At Concordia, we have always had to make a proposal before starting a project. In the last few years, I’ve realized I have only been doing what was possible for me to know consciously and explain in language, which is such a tiny fraction of what is going on in my mind. Being an artist is probably as much about your ability to frame yourself in terms of the institutions we’re in, as the actual art making. Being able to articulate yourself to institutions is a good skill to learn - but I feel like I’ve internalized these institutions so much I can’t let myself do what I actually want to do, or to even know what that is. When it comes to intuition and process, I find myself falling backwards into it as I’m simultaneously struggling to avoid it in order to perform normalcy.

It has always felt like a requirement to justify myself to people who are neurotypical or who don’t have a mental illness. You must explain yourself to make others comfortable. It’s dangerous to not be normal. And this is what the constant Powerpoint proposals we had to do felt like to me. Looking back, I realize what a heightened state of irrational urgency I would go into for every Powerpoint. I needed to explain myself. I think I ended up choosing my projects to survive the Powerpoint presentation, instead of making the Powerpoint fit the project I wanted to do - and now it’s so funny that I’m using Powerpoint as a medium in itself. I didn’t think about that relationship before - I ended up falling backwards into intuition again.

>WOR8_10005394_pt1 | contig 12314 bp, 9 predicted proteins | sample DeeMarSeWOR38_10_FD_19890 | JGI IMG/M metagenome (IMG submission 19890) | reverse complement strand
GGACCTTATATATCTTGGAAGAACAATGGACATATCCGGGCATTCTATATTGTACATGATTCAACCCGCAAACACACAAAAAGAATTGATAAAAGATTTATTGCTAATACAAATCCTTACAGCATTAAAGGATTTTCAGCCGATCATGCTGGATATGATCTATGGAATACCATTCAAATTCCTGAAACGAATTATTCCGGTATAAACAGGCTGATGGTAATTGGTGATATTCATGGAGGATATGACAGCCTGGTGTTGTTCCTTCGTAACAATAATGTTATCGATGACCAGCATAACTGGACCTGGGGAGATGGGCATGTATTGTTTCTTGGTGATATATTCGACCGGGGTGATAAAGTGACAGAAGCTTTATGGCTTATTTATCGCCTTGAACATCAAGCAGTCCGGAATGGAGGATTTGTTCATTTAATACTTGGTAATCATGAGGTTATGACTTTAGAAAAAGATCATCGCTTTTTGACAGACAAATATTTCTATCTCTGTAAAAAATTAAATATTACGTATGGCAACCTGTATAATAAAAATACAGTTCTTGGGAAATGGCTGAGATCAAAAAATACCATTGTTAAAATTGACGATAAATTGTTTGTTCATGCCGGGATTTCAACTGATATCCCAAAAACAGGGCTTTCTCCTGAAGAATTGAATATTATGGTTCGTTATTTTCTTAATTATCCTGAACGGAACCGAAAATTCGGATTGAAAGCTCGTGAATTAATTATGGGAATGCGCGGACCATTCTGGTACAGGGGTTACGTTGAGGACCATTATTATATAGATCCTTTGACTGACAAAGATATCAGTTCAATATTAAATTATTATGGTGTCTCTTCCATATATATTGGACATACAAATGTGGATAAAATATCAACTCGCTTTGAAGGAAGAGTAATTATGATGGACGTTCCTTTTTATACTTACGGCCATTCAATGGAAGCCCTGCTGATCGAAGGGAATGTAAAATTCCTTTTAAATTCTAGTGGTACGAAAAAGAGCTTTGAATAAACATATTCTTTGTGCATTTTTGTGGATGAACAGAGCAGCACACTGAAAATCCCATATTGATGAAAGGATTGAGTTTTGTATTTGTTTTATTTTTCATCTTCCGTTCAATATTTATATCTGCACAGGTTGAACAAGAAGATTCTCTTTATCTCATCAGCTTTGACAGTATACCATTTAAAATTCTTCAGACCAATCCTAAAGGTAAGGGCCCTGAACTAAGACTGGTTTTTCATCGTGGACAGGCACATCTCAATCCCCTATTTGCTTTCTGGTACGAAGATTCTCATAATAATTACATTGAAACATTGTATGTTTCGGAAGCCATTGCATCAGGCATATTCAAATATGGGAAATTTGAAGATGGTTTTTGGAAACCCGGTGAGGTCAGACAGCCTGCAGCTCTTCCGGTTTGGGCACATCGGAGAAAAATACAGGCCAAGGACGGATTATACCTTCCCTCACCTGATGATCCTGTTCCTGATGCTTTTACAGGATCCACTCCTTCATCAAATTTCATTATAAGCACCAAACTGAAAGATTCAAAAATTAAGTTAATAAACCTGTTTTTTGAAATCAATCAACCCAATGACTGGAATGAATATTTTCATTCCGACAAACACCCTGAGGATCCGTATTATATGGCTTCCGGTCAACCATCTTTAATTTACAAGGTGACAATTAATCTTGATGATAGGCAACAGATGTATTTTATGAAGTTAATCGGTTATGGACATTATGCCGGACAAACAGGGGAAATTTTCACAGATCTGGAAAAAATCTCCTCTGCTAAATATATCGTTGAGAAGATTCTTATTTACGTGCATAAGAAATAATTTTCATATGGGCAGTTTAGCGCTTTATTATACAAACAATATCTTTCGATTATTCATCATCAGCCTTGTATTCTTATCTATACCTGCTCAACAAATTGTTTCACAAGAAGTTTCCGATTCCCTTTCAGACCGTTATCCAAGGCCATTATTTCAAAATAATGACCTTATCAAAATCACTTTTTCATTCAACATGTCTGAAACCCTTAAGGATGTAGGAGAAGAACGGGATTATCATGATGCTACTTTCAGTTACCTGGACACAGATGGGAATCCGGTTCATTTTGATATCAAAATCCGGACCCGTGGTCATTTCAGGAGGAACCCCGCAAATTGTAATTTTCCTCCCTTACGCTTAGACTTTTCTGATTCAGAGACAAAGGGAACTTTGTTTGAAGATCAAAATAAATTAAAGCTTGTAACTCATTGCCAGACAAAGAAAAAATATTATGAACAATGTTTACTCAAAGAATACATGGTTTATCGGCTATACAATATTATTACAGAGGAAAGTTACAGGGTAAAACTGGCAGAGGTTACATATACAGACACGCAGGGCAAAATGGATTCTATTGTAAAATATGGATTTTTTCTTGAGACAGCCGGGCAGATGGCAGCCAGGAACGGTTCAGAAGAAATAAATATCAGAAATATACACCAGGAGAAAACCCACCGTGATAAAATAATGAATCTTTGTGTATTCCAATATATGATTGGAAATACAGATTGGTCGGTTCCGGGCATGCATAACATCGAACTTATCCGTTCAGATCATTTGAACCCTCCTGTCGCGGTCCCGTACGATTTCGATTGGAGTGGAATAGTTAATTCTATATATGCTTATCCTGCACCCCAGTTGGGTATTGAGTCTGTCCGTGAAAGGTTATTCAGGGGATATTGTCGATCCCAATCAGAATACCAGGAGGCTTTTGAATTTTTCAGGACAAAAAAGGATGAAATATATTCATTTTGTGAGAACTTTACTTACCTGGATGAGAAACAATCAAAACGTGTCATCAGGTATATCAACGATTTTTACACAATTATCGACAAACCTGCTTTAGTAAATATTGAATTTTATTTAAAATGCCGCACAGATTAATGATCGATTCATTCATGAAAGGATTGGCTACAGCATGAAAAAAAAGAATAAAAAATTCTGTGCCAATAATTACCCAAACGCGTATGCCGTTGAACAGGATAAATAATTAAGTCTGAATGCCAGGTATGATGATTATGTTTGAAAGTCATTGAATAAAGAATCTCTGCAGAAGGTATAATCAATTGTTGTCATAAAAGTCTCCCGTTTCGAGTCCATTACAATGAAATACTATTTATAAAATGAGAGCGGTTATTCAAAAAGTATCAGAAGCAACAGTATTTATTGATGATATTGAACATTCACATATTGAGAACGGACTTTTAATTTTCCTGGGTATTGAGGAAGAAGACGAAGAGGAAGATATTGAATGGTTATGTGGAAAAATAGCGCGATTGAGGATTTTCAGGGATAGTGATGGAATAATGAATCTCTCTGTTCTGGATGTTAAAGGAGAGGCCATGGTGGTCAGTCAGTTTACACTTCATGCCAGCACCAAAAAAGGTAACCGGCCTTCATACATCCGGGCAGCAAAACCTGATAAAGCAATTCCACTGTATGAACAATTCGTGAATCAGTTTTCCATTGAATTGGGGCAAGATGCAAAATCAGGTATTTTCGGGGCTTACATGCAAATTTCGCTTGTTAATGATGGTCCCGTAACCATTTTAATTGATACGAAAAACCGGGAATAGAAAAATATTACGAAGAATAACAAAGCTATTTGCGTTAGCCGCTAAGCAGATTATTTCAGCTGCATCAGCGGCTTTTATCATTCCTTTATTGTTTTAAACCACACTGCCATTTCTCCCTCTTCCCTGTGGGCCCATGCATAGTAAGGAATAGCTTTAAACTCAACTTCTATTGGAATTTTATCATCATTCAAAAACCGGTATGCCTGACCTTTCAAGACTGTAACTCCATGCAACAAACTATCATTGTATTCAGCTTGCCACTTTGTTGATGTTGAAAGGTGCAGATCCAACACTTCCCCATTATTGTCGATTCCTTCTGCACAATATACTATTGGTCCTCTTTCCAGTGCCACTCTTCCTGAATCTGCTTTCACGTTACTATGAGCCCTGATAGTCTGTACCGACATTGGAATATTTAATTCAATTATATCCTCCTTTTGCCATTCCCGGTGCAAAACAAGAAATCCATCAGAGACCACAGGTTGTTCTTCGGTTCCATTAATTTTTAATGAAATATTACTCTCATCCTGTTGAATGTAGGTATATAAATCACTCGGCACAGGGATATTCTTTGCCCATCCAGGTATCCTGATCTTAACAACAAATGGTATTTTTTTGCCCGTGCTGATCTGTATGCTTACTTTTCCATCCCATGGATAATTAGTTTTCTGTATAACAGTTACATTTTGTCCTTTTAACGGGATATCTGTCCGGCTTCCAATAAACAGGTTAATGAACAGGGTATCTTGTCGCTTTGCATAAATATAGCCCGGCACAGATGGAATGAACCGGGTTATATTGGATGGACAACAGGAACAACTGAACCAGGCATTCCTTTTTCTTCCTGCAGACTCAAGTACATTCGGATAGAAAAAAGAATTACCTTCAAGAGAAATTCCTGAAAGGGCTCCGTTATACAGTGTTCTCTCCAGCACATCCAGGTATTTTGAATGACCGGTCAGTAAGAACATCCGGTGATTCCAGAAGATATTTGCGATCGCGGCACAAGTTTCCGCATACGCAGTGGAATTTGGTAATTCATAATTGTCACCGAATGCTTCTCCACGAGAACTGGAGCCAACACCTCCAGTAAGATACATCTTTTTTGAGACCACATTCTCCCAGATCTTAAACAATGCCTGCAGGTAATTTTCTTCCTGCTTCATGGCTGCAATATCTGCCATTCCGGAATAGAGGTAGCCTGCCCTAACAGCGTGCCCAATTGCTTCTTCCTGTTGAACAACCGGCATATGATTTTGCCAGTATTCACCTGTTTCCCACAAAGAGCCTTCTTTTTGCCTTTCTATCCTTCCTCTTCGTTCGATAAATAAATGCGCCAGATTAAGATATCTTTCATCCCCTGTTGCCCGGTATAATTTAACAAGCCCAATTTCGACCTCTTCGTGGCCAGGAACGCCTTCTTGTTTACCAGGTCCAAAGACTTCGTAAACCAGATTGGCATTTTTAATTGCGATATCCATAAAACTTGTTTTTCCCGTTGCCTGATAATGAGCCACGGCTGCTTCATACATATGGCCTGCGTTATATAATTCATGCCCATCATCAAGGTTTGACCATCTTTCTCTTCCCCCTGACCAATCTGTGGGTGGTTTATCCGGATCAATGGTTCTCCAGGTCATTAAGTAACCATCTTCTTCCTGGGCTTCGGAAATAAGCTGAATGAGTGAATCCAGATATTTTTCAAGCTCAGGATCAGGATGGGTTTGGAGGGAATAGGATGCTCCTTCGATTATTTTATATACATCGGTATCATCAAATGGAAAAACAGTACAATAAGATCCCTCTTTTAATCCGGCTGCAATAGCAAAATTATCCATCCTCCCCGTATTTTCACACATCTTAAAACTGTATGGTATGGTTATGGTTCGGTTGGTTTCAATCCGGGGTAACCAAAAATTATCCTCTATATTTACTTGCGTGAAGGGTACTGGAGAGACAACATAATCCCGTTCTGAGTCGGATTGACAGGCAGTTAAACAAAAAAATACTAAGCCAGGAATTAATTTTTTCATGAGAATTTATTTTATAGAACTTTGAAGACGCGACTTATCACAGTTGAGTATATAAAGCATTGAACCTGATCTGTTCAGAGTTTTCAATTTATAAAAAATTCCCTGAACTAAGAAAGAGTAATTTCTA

I was so drawn to Louis-Felix’s proposal at the start of IMCA 400 - proposing not to propose, and to instead openly collaborate with anyone who was interested. It felt like a safe little pocket I could just exist in for a while without having to explain anything. And that gradually evolved into the HAAL collective. So, there is a way you can bend the system around yourself, if you have the right language. Louis-Felix’s proposal framed the “doing” of it, not a result. Usually, I end up working so hard to come up with a result that I can write a proposal for, in order to justify the “doing” process that I want to engage in.